Clemson haunted by losing streak to South Carolina Print
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Sunday, 24 November 2013 09:26
NCAAF Headline News

 (Eds: With AP Photos.)
By JEFFREY COLLINS
Associated Press
CLEMSON, S.C. (AP) - In Tajh Boyd's Clemson career, the No. 6 Tigers have won an Atlantic Coast Conference title, posted three 10-win seasons and ranked in the Top 10 for a school-record 13 straight weeks.
But there is still a big hole in Boyd's resume - he hasn't beaten bitter in-state rival South Carolina in three tries. The senior gets one last chance Saturday night.
''It's something that no one has done around here. Not our senior class, not many of the coaches that have been here. It's the one we are waiting for,'' Boyd said.
This is a place few Tigers fans remember. No. 10 South Carolina has had a four-game winning streak in the rivalry only once before, in the 1950s. The Gamecocks have never won five in a row. So while Saturday's matchup will be the first with both schools in the Top 10 and could also have BCS bowl implications, the game is still at its core a simple desire to beat the most-hated team on the schedule.
The losses to South Carolina eat at Clemson coach Dabo Swinney too. He has beaten the Gamecocks only once, in 2008, when the win helped him get the coaching job permanently. He joked after the Tigers' 52-6 victory over The Citadel on Saturday that he hears about his 1-4 record in the rivalry game every day.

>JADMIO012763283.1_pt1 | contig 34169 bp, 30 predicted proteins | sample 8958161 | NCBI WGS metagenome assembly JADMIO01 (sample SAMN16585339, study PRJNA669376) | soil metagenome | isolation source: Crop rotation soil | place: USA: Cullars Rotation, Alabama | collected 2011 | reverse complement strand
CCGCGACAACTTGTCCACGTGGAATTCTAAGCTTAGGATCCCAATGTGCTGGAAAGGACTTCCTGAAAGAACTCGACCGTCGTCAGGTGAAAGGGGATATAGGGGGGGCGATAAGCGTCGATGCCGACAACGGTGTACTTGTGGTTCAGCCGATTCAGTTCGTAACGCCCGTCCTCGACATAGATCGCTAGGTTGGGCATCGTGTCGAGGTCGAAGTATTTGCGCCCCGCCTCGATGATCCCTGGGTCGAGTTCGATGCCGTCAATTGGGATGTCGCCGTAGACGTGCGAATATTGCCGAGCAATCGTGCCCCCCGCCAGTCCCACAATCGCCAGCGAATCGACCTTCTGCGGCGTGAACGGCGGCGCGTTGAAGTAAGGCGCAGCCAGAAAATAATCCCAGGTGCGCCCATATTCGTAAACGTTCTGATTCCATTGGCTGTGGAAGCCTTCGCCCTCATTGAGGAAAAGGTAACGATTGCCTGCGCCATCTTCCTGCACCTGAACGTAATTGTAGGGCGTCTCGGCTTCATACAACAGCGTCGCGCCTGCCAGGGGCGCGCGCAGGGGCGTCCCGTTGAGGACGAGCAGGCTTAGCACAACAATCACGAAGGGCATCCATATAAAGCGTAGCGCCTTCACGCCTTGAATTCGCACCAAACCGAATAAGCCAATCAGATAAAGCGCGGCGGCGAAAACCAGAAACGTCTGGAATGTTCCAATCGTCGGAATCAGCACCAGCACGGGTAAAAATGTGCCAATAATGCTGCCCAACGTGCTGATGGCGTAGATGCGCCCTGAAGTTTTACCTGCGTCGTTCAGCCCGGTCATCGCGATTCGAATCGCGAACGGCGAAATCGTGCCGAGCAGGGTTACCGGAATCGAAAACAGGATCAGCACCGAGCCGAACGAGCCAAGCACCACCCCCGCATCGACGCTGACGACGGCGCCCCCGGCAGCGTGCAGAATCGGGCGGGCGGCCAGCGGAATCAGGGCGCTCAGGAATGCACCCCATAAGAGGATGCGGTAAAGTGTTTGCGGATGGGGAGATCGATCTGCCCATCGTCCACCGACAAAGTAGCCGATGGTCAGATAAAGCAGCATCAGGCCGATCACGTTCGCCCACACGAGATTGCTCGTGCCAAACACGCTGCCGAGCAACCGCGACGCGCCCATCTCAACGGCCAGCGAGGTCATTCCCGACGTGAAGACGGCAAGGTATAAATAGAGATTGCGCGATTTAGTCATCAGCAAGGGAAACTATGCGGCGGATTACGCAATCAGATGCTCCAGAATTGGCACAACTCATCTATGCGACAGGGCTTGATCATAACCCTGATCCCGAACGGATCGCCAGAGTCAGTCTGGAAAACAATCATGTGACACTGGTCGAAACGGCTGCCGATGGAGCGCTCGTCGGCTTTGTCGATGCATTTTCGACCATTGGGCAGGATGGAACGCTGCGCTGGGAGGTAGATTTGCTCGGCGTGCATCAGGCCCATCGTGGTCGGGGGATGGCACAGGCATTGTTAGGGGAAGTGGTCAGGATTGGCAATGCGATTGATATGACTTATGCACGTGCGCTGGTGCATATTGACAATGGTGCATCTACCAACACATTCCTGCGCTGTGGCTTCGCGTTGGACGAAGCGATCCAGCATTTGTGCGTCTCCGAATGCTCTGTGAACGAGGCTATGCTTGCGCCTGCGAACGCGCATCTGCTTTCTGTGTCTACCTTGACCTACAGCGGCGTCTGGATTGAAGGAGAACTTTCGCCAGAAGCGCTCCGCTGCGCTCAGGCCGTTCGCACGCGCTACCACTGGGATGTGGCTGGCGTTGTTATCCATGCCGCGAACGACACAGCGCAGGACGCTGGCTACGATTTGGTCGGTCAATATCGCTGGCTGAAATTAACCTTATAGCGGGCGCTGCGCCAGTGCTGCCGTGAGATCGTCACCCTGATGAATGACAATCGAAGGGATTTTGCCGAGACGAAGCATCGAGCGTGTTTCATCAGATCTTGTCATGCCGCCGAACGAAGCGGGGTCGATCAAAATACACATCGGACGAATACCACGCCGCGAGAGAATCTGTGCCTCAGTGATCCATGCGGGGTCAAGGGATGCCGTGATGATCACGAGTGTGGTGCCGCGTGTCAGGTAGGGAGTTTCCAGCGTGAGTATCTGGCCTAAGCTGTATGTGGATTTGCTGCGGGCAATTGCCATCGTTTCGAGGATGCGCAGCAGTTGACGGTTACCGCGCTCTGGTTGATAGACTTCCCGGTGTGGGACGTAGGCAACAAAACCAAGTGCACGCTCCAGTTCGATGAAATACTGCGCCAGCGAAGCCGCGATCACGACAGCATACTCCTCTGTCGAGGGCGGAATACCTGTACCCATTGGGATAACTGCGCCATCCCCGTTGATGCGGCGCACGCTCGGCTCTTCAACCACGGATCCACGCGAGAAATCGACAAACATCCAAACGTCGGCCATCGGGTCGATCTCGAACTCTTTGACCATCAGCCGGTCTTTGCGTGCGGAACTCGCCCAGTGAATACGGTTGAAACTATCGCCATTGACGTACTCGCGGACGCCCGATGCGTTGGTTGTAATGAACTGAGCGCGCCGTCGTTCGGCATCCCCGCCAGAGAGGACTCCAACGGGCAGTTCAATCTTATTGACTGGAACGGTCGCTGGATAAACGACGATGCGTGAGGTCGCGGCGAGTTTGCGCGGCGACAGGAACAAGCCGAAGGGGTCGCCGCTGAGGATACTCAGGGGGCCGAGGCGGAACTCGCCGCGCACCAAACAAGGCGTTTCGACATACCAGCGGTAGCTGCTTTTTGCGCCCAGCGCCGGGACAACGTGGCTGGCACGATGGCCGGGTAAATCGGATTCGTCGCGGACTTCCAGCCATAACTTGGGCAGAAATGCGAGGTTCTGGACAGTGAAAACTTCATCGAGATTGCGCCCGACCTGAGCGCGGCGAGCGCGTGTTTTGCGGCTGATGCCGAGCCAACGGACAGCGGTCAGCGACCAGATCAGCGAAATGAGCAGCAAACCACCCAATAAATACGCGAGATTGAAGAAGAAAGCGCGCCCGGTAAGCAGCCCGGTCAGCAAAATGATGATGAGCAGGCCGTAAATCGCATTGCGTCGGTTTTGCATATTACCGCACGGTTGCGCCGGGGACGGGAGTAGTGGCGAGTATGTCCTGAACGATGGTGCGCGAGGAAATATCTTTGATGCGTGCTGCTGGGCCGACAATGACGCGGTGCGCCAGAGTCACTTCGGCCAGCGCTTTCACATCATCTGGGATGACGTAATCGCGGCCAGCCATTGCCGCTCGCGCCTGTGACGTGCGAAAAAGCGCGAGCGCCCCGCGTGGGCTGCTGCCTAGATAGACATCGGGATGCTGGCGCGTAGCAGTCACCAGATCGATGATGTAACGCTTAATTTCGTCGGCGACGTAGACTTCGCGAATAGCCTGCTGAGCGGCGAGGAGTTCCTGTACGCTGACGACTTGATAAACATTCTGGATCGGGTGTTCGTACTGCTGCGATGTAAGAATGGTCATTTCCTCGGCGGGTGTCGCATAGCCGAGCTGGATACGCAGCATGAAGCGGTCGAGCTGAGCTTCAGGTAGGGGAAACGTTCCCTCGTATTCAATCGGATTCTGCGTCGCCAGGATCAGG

''My wife usually reminds me every morning when I wake up. And by the time I get to breakfast, (my oldest son) Will hits me with it. That's the nature of a rivalry game. It's great when you win. It stinks when you lose,'' Swinney said.
Long-suffering South Carolina fans don't mind rubbing it in, either. After the Gamecocks' 27-17 win last season, they started a social media trend called ''four-bombing'' where South Carolina fans have their pictures taken holding up four fingers in front of unsuspecting Clemson fans. The gesture perhaps reached its peak in May when a photo of two elementary school students holding up four fingers while posing with Swinney flew across Twitter.
''You live it year-round. I've got to do a better job than I have done in the past. We've got to play better. Nobody wants it more than me, I promise you,'' Swinney said.
That statement got back to South Carolina cornerback Victor Hampton, who fired the first shot of rivalry week.
''I always feel like it's a problem if your coach wants to win the game more than your players,'' Hampton said.
While Clemson can put all its focus on beating its rival, the Gamecocks' attention may be split. South Carolina can still make it to the Southeastern Conference championship if 19th-ranked Texas A&M beats No. 5 Missouri in a game that kicks off 45 minutes after Clemson-South Carolina starts.
Even with the winning streak, South Carolina still trails the rivalry 65-41-4, a stat that Hampton brought up after Saturday's 70-10 victory over Coastal Carolina.
''We've won four in a row. But the record looks really bad. We've got a lot of motivation and a lot of stuff to do to catch up to those guys,'' Hampton said.
But most of the psychological pressure falls squarely on Clemson and on a set of seniors who have won 37 games overall. They don't want to be the first class in the 117 years of the rivalry to lose five in a row.
''I don't think they've gotten any reason to be overconfident,'' Swinney said. "They've gotten their butts whipped four years in a row.''
 

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